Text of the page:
Friday, September 19th, 2014
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2012 / New York City

Burkhard Bilger Patrols With the K-9 Unit


The New York City subway has more than four hundred stations, eight hundred miles of track, six thousand cars, and, on any given weekday, five million passengers. It’s an antiterrorism unit’s nightmare. To sweep this teeming labyrinth for bombs would take an army of explosives experts equipped with chemical detectors. Instead, the city has gone to the dogs. Since 2001, the number of uniformed police has dropped by 17 percent. In that same period, the canine force has nearly doubled. It now has around a hundred dogs, divided among the narcotics, bomb, emergency-response, and transit squads.

A good dog is a natural supersoldier: strong yet acrobatic, fierce yet obedient. It can leap higher than most men and run twice as fast. Its eyes are equipped for night vision, its ears for supersonic hearing, its mouth for subduing the most fractious prey. But its true glory is its nose. In the 1970s, researchers found that dogs could detect even a few particles per million of a substance; in the 1990s, more subtle instruments lowered the threshold to particles per billion; the most recent tests have brought it down to particles per trillion. “It’s a little disheartening, really,” Paul Waggoner, a behavioral scientist at the Canine Detection Research Institute, at Auburn University, in Alabama, told me. “I spent a good six years of my life chasing this idea, only to find that it was all about the limitations of my equipment.”

Just as astonishing, to Waggoner, is a dog’s acuity—the way it can isolate and identify compounds within a scent, like the spices in a soup. Drug smugglers often try to mask the smell of their shipments by packaging them with coffee beans, air fresheners, or sheets of fabric softener. To see if this can fool a dog, Waggoner has flooded his laboratory with different scents, then added minute quantities of heroin or cocaine to the mix. In one case, “the whole damn lab smelled like a Starbucks,” he told me, but the dogs had no trouble homing in on the drug. “They’re just incredible at finding the needle in the haystack.”

The New York police have two kinds of canines: detection dogs and patrol dogs. The former spend most of their time chasing down imaginary threats: terrorist attacks are so rare that the police have to stage simulations, with real explosives, to keep the dogs on their toes. Patrol dogs, on the other hand, have one of the most dangerous jobs in public life. Canine police are often called when a criminal is on the loose, and they’re far more likely than others to have a lethal encounter. “The crimes I get called out on are always in progress,” one officer told me. “The suspects are armed. They’re known to be violent. So, by the mere nature of that call, it’s going to be more dangerous.” He shrugged. “I guess I’m an adrenaline junkie. I got into canines to hunt men.”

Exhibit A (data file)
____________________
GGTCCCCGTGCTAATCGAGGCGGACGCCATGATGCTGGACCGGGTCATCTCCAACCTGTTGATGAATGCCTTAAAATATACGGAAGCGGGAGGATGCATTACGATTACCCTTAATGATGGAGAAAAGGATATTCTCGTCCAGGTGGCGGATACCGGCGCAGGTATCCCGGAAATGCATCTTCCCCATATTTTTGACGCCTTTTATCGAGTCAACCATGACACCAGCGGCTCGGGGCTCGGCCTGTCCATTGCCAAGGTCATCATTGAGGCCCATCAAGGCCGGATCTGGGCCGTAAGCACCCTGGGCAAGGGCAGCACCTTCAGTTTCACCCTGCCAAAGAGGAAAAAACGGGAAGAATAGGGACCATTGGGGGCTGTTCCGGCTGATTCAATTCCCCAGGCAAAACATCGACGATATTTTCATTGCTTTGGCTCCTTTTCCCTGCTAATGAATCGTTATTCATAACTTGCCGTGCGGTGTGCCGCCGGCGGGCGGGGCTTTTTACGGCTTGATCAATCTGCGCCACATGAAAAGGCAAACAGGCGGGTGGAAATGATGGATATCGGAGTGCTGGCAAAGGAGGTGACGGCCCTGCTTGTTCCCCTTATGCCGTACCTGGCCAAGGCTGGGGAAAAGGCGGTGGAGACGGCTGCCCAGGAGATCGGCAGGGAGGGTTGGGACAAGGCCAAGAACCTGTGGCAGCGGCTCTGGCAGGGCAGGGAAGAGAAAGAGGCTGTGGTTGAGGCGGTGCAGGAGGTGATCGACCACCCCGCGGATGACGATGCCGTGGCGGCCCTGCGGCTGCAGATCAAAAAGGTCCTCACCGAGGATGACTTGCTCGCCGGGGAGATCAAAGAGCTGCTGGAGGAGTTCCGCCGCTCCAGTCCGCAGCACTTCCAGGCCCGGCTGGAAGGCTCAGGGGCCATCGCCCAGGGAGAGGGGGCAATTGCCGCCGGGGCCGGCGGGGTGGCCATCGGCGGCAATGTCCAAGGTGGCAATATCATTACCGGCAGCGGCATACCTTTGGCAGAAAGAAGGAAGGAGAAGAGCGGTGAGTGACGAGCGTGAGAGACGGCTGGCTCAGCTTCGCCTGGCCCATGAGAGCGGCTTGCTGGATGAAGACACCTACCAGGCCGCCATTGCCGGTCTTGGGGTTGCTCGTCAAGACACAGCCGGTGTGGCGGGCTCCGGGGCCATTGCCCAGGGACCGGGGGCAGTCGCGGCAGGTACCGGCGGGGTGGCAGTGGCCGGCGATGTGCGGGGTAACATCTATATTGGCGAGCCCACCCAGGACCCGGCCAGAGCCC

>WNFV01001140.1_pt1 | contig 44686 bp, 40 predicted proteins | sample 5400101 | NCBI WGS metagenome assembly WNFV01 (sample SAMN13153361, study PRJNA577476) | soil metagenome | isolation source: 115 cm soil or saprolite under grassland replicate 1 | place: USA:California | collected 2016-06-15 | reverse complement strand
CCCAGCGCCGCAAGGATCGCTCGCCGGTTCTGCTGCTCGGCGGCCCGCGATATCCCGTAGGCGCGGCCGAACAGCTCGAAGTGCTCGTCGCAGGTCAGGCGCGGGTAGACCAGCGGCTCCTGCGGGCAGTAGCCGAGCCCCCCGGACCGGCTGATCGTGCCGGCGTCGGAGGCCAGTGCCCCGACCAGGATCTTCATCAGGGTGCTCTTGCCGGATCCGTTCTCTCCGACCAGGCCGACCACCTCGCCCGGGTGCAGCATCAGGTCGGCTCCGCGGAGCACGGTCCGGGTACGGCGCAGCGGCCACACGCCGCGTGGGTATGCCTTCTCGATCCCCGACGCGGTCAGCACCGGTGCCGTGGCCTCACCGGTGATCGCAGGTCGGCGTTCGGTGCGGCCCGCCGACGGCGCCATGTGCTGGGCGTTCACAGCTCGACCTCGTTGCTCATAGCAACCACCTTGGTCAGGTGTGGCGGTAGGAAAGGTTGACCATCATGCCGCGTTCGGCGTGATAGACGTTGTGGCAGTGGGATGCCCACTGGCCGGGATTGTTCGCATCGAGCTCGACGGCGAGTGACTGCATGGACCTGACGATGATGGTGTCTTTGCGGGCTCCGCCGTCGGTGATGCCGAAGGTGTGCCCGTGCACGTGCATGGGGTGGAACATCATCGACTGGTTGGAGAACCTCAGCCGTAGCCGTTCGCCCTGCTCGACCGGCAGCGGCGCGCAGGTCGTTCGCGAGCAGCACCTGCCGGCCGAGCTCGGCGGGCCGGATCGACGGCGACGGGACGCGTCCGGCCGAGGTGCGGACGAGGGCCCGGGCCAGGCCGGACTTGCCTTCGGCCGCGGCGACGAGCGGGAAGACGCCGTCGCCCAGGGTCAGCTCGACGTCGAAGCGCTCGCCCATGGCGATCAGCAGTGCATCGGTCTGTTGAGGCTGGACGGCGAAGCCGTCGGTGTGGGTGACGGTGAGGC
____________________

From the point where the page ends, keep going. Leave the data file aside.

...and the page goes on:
The dogs in the Long Island City training facility are heirs to an ancient and bloodthirsty line. Their ancestors, descended from the great mastiffs and sighthounds of Mesopotamia, were used as shock troops by the Assyrians, the Persians, the Babylonians, and the Greeks. (Alexander the Great’s dog, Peritas, is said to have saved his life at Gaugamela by leaping in front of a Persian elephant and biting its lip.) They wrought havoc in the Roman Colosseum, ran with Attila’s hordes, and wore battle armor beside the knights of the Middle Ages. In 1495, when Columbus sailed to what is now the Dominican Republic, he brought Spanish mastiffs almost three feet high at the withers and greyhounds that could run down an enemy and disembowel him.

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From “Beware of the Dogs.” The first city to establish a police-dog training school was Ghent, Belgium, in 1899. About its effect, the New York Times reported in 1902 that “the dog has become a recognized member of the regular town constabulary,” and “crime in that particular district patrolled by him is said to have diminished by two-thirds since his entry into the force.” Bilger published his first book, Noodling for Flatheads: Moonshine, Monster Catfish, and Other Southern Comforts, in 2000 and became a staff writer for The New Yorker in 2001.

Man is the only animal that can remain on friendly terms with the victims he intends to eat until he eats them.
Samuel Butler, c. 1890
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Lewis H. Lapham is Editor of Lapham's Quarterly. He also serves as editor emeritus and national correspondent for Harper's magazine.
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